Nunavut Quest kicks off with warmup race, opening ceremony
Race used to determine starting positions
With a dogsled race out to the ice surrounding Arctic Bay and a square dance at the community centre, Nunavut Quest officially kicked off Saturday.
The events were held on the first day of the festivities associated with the annual race, after all of the mushers from Igloolik and Pond Inlet arrived Friday in Arctic Bay, the starting point for the 500-kilometre trek to Igloolik that’s expected to take about six days.
More than 100 residents gathered mid-afternoon on Uluksan Qingua, or Adams Sound, to watch the mushers begin a 20-kilometre warmup race south across Uluksat Kangiqlua, the inlet surrounding the community, to Ilaariarvik.
That race was used to help determine starting positions for Monday, the first day of Nunavut Quest, when mushers were to head out on a staggered start. The winner will take home $20,000.
For Arctic Bay Mayor Moses Oyukuluk, watching people from across Baffin Island gather in his community to celebrate the annual tradition has been fulfilling.
“They love it, and I also do,” Oyukuluk said in an interview, through an interpreter.
The dogsled race has been held every year since 1998, except for 2020 and 2021 when it was put on hold due to the COVID-19 pandemic.
This year, the Nunavut Quest committee had to act quickly to ensure the event could happen after it had a late approval, said Oyukuluk, a committee member.
On Saturday, the 15 dogsled teams were gone from about 3:15 to 4:30 p.m. In that time, kids raced across the ice and people watched from their cars, ATVs and snowmobiles, waiting for the mushers to return.
Igloolik’s Jonah Qaunaq finished first, followed by Arctic Bay’s David Oyukuluk in second place and Tom Naqitarvik in third.
Following Saturday’s dog-team race, the opening ceremony took place at the community centre that night.
Charlie Inuarak began with a prayer before committee members Zipporah Oyukuluk, Rhoda Natanine, Eli Taqtu and Crystal Natanine welcomed the mushers to the front of the room.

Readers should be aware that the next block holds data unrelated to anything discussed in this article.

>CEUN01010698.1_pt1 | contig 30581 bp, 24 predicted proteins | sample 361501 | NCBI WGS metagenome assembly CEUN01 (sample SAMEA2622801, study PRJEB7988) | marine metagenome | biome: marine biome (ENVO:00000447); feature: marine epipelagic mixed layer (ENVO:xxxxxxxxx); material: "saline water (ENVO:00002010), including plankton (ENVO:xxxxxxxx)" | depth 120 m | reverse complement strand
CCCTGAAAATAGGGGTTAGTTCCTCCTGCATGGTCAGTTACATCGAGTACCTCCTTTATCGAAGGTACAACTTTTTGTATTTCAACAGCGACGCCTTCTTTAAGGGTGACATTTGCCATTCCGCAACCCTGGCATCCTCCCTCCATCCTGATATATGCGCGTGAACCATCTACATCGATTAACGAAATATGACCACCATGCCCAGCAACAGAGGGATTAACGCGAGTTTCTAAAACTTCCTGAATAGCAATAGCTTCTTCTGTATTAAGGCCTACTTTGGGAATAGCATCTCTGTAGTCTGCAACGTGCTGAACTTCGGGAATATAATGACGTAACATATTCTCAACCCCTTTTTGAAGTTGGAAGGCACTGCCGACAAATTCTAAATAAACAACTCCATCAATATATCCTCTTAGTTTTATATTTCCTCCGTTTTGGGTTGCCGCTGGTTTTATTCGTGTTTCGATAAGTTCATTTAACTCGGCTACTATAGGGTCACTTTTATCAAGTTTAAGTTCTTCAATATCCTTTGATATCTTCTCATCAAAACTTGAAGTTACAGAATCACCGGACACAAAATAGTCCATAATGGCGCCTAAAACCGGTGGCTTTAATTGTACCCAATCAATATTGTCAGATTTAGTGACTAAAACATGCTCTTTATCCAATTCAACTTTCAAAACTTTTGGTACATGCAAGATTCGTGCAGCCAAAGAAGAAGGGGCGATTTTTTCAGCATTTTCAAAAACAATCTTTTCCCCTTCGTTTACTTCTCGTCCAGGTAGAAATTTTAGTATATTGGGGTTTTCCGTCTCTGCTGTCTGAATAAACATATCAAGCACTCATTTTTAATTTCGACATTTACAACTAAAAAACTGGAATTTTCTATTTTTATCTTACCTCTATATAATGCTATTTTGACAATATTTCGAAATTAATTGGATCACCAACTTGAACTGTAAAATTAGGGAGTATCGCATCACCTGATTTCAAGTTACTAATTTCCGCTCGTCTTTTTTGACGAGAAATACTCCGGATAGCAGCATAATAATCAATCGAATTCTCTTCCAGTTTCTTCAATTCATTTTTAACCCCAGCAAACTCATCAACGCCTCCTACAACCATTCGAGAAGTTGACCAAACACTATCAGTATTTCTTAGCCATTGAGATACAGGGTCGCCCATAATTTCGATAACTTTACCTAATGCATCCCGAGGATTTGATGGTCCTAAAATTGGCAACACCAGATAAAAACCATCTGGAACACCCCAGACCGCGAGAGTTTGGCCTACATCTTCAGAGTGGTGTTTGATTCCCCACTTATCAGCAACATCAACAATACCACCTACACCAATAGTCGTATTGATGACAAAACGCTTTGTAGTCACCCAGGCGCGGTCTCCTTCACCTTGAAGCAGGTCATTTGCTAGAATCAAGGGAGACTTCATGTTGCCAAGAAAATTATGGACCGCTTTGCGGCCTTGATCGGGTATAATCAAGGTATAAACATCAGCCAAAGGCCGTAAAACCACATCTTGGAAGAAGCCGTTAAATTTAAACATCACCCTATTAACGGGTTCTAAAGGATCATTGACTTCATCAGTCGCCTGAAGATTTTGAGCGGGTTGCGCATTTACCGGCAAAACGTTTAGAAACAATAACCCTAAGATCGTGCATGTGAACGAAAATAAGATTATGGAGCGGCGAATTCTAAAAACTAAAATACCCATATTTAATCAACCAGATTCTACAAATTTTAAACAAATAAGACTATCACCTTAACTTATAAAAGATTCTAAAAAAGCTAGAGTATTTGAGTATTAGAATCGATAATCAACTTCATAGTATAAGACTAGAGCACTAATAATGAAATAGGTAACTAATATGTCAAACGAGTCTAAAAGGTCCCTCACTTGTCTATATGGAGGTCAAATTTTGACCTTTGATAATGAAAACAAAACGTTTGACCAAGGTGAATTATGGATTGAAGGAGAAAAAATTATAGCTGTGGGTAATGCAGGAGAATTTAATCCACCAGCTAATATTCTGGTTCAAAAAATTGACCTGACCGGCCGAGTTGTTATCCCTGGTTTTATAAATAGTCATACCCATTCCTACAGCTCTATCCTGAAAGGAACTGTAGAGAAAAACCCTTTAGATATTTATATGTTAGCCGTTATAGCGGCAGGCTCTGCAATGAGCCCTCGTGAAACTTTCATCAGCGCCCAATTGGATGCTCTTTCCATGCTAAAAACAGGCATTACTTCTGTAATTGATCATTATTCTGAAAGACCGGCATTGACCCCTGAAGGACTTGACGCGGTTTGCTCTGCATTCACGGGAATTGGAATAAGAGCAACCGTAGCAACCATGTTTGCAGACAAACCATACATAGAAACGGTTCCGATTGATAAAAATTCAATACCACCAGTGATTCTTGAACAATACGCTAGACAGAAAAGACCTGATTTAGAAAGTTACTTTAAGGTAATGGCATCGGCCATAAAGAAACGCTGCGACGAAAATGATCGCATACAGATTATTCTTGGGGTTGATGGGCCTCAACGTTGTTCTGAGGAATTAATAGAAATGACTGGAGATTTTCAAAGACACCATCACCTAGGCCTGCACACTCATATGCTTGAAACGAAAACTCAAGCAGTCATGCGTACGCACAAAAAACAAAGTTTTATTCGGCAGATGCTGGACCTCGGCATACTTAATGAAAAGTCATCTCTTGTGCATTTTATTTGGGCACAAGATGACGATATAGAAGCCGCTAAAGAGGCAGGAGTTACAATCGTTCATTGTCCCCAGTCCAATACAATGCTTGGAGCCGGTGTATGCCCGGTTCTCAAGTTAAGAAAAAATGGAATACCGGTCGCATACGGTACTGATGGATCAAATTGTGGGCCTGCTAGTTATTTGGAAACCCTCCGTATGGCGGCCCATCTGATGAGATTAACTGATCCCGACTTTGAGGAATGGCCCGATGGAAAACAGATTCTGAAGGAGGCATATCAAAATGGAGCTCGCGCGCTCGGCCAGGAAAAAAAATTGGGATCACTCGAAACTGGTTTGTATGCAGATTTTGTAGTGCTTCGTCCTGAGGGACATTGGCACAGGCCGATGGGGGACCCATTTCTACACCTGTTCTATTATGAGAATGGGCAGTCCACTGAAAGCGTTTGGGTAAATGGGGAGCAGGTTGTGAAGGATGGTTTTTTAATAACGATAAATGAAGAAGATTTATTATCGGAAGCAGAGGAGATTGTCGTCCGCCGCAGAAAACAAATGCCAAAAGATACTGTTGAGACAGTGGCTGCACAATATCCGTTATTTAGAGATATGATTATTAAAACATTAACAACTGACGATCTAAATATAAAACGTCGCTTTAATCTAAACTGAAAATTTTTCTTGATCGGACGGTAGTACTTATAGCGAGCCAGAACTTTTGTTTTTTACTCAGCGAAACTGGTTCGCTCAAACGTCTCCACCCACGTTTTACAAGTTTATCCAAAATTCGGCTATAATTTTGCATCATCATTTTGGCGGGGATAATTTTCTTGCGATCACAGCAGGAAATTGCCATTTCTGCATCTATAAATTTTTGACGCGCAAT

With more than 200 people packed into the gymnasium-sized room, duo Noah Qaqqasiaq and Harry Iyerak performed original songs, followed by husband-and-wife musicians Jeremy Attagutsiak and Debbie Oyukuluk, and their children, Nate, Sarah, Laura and Zoey Oyukuluk.
Igloolik mushers Terry Uyarak and Joshua Haulli also performed.
Following the order in which they finished in Saturday’s race, mushers pulled numbers to determine the starting order for Monday’s main race.
Qaunaq picked No. 9, David Oyukuluk No. 2 and Naqitarvik pulled the first slot.
Festivities ended around midnight with residents and visitors square dancing to music by Niore Iqalukjuak.
Mayor Oyukuluk, who was to leave for Igloolik Monday by snowmobile, said the start of the festivities is fun, but he’ll be excited to watch the mushers cross the finish line.
After all, he’s a 10-year competitor, champion and a founder of the Nunavut Quest himself. Oyukuluk said he enjoys watching something he helped start in 1999 grow to what it is today — in particular, the number of young people getting involved and competing.
Although he doesn’t compete anymore, Oyukuluk reminisced about his favourite moments as a musher in Nunavut Quest: passing his fellow riders who had passed him the day before.